This is another older post draft that I don’t think I’ll have time to finish, so up it goes…
“Obviously, we’ve got to deal with defensiveness about people’s heritage. Many white Australians, of conservative and traditional bearing, are defensive. Many ordinary Australians are defensive about their own heritage, and if we continue to cast a politics that disregards the understandable and natural defensiveness of people about their own identity, about their own history, and about their own self-feeling, then we’re going to continue to galvanise people into a denialist position. Of course the culture wars have made great fodder out of the opportunities here to turn acknowledgement and empathy into an accusation to the politically correct seeking to impose black-armbands on everyone. So the dynamics of the culture was cuts across all of these possibilities and of course there is electoral gain to be made by distorting… by turning empathy and acknowledgement into alleged guilt and so on.”
CSAA President Paul Magee circulated a link to a speech by MP Noel Pearson on the CSAA list. The whole thing is worth listening to. I have transcribed the above extract as it touches on something I am currently thinking about and that is the politics of contingency.
In my dissertation I spend half of a chapter on enthusiasm and ‘know how’ examining what I call the translation of contingency from that of problems into challenges. This doesn’t only happen once but is an ongoing process of a practical knowledge — ‘know how’. The problem with ‘discourse-based’ approaches to knowledge is the incorporation of contingency on a smaller scale than the great historical discontinuities isolated by Foucault and from which he produced ‘discourse events’. Michel de Certeau’s work on the practice of everyday life was concerned with this exact problem. ‘Know how’ is the incorporeal movement between knowledge and bodies that follows the arrangements produced by contingency. ‘Know how’ correlates with a micro-discursive field of possibility for action.
I argue this act of translating contingency is one of the essential masculine acts of modified-car culture (as well as being present in other cultural formations). ‘Challenge’ here is not simply a test of masculinity but the opportunity to reaffirm the conditions of one’s enthusiasm. In translating the contingency of a probelm into the contingency of a challenge the catalyst for action is retained while at the same time valorizing the conditions of possibility (discourse and other structrations) of the enthusiasm. Other contingencies are also translated into challeneges, such as ‘risks’ (hoons and road safety, etc) and entrepreneurial socio-economic ‘opportunities’ (exploiting/supporting new enthusiasms). Both of which I also explore to a certain extent in the diss.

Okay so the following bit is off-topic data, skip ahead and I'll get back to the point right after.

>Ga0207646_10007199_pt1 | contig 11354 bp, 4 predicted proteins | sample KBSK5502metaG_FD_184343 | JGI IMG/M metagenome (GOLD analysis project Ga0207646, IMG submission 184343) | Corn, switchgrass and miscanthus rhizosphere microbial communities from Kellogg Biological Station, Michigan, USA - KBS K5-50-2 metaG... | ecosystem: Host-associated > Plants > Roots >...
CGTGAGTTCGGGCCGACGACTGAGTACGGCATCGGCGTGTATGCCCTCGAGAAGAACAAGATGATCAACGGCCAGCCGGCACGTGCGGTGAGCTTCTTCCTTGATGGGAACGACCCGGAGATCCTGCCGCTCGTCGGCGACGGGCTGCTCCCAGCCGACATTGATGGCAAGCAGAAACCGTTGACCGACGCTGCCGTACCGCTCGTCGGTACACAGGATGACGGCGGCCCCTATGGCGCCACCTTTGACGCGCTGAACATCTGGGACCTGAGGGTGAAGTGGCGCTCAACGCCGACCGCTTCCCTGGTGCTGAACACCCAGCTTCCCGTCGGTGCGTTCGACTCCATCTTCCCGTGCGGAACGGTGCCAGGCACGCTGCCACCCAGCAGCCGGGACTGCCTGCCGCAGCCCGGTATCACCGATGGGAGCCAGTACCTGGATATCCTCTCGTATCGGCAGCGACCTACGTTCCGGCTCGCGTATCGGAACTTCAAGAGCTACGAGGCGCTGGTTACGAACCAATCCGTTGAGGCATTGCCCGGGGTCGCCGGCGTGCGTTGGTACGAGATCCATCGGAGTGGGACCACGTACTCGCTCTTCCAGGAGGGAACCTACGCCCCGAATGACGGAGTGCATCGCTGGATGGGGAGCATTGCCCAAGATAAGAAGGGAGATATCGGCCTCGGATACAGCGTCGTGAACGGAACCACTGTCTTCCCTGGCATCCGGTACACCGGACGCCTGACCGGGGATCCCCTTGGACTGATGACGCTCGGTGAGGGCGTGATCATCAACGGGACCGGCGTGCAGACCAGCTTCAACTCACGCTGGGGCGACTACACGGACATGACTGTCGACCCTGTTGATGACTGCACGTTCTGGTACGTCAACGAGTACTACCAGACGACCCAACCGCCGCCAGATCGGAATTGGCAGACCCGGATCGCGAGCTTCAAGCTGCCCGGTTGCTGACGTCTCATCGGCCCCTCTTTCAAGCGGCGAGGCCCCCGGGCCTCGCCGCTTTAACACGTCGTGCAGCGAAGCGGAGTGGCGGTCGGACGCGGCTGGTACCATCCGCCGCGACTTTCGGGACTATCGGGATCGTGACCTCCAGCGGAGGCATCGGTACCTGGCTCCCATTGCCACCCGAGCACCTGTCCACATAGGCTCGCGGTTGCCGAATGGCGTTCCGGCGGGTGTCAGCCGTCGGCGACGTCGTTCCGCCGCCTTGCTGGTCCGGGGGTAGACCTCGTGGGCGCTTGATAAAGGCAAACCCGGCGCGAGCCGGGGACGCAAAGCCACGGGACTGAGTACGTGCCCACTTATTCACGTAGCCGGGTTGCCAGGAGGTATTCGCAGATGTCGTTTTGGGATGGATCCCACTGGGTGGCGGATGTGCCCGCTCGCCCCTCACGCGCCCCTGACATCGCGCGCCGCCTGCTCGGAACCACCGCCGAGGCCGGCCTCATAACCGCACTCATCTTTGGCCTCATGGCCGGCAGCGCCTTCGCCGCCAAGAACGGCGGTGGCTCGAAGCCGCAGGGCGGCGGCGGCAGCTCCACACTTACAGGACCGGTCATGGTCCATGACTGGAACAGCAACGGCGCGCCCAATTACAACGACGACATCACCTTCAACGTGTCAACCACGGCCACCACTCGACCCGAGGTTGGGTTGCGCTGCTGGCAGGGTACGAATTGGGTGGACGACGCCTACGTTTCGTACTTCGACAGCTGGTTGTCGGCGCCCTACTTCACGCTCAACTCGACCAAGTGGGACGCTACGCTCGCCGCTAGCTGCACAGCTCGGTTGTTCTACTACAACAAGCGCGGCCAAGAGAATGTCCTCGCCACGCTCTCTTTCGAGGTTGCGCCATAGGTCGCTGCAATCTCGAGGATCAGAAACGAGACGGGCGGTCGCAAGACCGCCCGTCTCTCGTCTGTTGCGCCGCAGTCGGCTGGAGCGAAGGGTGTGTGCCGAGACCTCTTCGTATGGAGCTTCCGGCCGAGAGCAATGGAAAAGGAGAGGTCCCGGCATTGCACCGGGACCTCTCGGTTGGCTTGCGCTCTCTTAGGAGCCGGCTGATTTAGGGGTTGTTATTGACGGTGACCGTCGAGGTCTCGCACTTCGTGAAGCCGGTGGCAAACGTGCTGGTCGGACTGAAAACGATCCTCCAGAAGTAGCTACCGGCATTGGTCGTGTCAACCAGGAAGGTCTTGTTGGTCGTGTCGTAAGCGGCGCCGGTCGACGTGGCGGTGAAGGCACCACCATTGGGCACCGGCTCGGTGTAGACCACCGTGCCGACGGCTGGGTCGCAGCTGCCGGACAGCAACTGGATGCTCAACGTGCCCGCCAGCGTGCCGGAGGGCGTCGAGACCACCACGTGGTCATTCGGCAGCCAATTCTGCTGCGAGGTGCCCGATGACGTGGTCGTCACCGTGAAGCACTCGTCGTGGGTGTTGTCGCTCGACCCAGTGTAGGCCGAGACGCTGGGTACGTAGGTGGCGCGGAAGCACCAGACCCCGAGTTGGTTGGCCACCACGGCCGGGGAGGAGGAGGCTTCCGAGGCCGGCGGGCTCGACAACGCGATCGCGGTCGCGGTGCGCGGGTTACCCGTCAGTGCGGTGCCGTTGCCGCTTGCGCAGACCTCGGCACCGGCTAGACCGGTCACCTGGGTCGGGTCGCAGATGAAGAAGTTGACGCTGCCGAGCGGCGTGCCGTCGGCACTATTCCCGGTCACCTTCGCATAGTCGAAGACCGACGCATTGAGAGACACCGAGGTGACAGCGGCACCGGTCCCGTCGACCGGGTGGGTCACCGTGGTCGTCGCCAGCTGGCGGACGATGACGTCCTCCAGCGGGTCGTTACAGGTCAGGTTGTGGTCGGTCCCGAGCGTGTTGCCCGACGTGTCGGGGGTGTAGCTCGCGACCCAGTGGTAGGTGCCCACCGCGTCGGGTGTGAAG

The above extract from Pearson gives some sense of why I think a politics of contingency is necessary. John Howard was a master of opportunity, which I would describe as the capacity to translate socio-political contingencies into the reality of a political resource. The funny thing about contingency is that the ‘singularity’ of contingency is real and to a certain extent ‘neutral’ (in Deleuze’s sense of singualrities being neutral). Therefore the reality propounded by Howard organised by his socio-political contingencies are not simply ideological, but demand a politics of opportunity based around the distribution of possibility and the processual ontology of contingency.